Vyachelsav Malafeev, His Wife, His Children and Quitting the National Team

Football, as all encompassing at it may sometimes appear, is just a game. The wider national, cultural and social contexts that many excellent commentators and books have put the game in can often detach us from the fact that it is, essentially, 22 men kicking a ball around a field. There are, though, always instances that offer us biting reminders. In England last season we had the Fabrice Muamba incident, in Spain there was the less happy ending of Antonio Puerta and in Russia, slightly differently, we had the case of Vyacheslav Malafeev’s wife.

Malafeev, Zenit’s goalkeeper for the past twelve years and a one-club man, suffered terrible personal tragedy on the 17th of March 2011 as his wife died in a car crash in the city they call home, St Petersburg. Marina Malafeev, who was head of the family’s business, Malafeev Productions, had two children with Vyacheslav, daughter Xenia (born in 2003) and son Max (born in 2006). It is here that the story brings us to today’s (27th of August’s) news that Malafeev has chosen to ‘temporarily suspend’ his involvement with the Russian national team.

Making his debut in the 1-0 victory over Wales in 2003, Malafeev has gone on to make twenty-nine appearances for the national side, gaining a bronze medal as Igor Akinfeev’s understudy at Euro 2008 and starting all three games at Euro 2012 in Akinfeev’s absence. This is why, with Malafeev still dominating the Zenit number one shirt, the decision came as quite a surprise on Monday the 27th with the Leningrader posting on his personal website, ‘my decision not to play for Russia was a hard one both humanly and professionally. But currently I think it’s best for my family’. The thinking, therefore, is clear: Malafeev wants to spend more time with Xenia and Max in the absence of Maria, something even the most disappointed of Russia fans will no doubt accept.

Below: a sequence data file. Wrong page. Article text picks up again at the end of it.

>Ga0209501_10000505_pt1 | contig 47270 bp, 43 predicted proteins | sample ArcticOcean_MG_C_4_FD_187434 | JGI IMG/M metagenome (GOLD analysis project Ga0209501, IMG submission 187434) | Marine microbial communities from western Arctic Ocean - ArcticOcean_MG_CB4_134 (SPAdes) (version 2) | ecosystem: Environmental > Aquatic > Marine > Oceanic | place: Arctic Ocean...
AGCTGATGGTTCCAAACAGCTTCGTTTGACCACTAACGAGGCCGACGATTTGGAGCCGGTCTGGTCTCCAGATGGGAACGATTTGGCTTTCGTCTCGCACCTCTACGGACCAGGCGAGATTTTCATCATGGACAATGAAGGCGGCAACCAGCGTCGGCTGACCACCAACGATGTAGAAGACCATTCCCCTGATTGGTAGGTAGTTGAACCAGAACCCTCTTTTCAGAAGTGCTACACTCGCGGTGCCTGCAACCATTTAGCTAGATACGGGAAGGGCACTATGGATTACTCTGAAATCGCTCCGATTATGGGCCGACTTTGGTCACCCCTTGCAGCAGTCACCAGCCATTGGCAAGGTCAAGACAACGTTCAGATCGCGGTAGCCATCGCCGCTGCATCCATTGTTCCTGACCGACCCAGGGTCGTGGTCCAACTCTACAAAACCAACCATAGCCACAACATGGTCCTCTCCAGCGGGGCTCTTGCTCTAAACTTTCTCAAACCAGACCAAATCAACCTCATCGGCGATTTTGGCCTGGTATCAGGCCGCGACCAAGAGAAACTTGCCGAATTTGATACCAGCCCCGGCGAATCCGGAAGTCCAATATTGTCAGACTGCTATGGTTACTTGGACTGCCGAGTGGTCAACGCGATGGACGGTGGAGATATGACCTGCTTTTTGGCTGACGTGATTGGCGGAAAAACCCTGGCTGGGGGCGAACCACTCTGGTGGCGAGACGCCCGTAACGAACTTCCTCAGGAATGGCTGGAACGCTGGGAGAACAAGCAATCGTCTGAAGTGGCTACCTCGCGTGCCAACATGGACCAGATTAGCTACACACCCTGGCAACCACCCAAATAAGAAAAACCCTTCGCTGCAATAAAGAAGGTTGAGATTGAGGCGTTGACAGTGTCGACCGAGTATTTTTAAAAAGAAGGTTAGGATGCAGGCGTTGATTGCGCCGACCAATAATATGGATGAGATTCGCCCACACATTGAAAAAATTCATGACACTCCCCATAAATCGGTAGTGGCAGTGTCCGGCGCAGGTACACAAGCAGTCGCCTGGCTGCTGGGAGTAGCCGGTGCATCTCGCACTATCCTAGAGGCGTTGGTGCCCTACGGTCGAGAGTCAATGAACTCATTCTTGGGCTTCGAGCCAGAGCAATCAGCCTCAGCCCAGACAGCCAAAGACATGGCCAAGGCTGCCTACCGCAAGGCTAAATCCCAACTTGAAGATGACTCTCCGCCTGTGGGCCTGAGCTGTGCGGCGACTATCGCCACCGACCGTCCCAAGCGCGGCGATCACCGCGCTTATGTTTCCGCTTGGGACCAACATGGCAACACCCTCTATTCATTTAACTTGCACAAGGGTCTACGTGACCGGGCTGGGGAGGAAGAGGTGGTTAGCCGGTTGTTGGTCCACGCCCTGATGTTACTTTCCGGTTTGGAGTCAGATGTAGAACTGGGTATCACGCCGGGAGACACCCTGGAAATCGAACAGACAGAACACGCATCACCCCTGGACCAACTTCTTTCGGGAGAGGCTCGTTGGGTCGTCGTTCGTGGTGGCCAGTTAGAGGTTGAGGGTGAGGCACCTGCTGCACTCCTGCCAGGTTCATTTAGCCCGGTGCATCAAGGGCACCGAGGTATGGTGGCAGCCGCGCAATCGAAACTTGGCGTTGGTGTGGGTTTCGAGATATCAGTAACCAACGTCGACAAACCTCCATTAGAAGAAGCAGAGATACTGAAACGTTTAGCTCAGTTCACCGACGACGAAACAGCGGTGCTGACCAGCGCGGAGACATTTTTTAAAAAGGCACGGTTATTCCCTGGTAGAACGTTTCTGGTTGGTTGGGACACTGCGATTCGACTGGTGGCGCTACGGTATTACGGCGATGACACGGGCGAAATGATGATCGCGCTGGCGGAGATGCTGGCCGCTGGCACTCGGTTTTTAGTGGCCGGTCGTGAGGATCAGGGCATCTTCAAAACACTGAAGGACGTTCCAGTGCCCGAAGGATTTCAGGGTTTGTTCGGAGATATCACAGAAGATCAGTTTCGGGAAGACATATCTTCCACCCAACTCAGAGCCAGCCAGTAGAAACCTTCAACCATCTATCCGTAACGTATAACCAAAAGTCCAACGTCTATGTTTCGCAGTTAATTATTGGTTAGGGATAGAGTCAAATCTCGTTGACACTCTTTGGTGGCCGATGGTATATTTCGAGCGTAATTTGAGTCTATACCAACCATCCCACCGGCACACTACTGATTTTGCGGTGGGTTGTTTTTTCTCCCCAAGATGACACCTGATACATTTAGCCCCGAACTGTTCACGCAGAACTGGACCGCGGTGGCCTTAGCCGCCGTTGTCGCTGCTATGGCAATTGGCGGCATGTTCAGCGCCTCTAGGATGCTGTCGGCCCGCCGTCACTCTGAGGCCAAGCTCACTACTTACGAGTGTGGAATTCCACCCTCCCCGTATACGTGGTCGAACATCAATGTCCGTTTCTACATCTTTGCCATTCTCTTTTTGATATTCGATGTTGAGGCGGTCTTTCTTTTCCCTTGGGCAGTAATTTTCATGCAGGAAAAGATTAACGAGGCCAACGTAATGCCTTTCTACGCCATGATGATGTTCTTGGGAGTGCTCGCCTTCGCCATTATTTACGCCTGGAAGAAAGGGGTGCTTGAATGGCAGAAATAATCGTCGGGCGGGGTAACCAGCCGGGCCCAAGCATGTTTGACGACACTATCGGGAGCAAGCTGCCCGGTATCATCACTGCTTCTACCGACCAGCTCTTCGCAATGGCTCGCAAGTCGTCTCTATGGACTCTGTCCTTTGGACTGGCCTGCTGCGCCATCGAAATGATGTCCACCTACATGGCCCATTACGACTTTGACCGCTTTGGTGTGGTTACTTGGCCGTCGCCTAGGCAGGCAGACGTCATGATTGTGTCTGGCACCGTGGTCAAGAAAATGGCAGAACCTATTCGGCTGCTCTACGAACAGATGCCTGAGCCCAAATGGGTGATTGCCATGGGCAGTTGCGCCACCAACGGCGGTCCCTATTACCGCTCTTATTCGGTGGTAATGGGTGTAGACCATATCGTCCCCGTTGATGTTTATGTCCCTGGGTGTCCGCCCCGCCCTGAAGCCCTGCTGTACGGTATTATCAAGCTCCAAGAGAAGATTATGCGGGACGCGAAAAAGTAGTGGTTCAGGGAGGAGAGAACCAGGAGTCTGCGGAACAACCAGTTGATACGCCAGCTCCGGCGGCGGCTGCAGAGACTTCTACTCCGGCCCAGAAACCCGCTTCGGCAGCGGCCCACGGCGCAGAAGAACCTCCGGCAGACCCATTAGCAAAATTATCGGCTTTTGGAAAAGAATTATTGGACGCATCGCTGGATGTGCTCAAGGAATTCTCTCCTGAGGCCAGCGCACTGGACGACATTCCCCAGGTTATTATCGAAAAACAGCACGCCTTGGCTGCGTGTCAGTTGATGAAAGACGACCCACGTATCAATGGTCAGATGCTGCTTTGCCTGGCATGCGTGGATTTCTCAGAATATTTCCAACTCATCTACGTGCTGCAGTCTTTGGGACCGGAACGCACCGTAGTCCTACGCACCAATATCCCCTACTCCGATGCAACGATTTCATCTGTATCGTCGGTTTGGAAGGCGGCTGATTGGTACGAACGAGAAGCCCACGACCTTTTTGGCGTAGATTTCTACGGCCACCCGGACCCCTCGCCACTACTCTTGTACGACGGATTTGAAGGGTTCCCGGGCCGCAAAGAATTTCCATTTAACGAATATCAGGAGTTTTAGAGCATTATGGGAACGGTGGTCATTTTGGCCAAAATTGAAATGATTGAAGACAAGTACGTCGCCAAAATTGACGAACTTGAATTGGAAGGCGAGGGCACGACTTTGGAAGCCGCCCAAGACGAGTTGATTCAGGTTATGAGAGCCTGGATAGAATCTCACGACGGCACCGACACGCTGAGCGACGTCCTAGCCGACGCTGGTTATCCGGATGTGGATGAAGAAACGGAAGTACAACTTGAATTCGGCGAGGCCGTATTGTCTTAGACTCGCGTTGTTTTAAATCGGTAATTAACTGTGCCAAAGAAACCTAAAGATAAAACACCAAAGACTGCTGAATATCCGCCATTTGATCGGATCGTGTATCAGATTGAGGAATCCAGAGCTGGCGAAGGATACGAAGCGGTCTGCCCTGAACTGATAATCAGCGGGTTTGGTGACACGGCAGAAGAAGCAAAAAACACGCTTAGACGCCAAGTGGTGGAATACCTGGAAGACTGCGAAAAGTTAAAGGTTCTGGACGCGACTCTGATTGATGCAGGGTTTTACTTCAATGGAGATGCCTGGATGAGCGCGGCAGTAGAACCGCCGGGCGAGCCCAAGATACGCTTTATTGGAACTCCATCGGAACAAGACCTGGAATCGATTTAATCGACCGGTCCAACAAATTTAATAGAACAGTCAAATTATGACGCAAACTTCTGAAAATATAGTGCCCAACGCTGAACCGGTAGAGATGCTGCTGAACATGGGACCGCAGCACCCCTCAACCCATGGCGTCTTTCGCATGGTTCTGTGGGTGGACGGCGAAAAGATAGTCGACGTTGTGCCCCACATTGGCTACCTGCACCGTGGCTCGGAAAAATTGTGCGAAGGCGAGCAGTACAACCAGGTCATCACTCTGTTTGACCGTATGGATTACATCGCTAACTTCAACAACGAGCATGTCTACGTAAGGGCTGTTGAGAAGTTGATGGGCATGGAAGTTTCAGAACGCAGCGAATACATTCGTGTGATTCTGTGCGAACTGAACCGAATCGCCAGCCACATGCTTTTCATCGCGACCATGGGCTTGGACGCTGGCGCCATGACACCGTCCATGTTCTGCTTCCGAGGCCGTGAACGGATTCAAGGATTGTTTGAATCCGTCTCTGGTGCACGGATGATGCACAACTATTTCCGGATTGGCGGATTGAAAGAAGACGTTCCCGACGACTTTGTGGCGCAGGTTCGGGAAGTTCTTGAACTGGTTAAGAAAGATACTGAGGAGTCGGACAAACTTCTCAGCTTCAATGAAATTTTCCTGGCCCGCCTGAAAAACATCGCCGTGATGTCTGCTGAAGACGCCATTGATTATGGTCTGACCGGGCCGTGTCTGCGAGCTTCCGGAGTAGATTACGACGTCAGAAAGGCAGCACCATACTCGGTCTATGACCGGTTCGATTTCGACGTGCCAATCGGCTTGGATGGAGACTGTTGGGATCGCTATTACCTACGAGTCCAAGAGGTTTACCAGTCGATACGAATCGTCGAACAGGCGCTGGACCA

Malafeev’s last appearance for Russia was as a substitute in Fabio Capello’s first match in charge of the national team, against the Ivory Coast, and was included in the Italians first named squad for 2014 World Cup qualifying rounds. However, despite the terminology of ‘temporarily suspend’ used, questions have been raised as to whether the 33-year-old will actually ever represent Russia again. This point has been raised by former Russia ‘keeper Ruslan Nigmatullin who commented, ‘I am disappointed that, most likely, we will not see him in the team [again]. At quite a mature age, ‘temporarily’ should be taken with a grain of salt’, he said.

Alas, it would appear, that the three time Russian Premier League winner’s goalkeeping exploits shall now be confined to the light blue of Zenit, unless, that is, he should make a comeback if and when Russia qualify for the 2014 World Cup, with the laborious qualifying stages freshly out of the way. There is some sadness, though, with Anzor Kavazashvili suggesting that ‘the Russian national team will be twice as weak without Malafeev’, and Sergei Ovchinnikov admitting that losing Malafeev ‘will affect the team’.

The always acrobatic and assured Zenit goalkeeper, however, will be focussing on taking Xenia and Max to the park, with the game of football put to the back of his mind on those international weekends.

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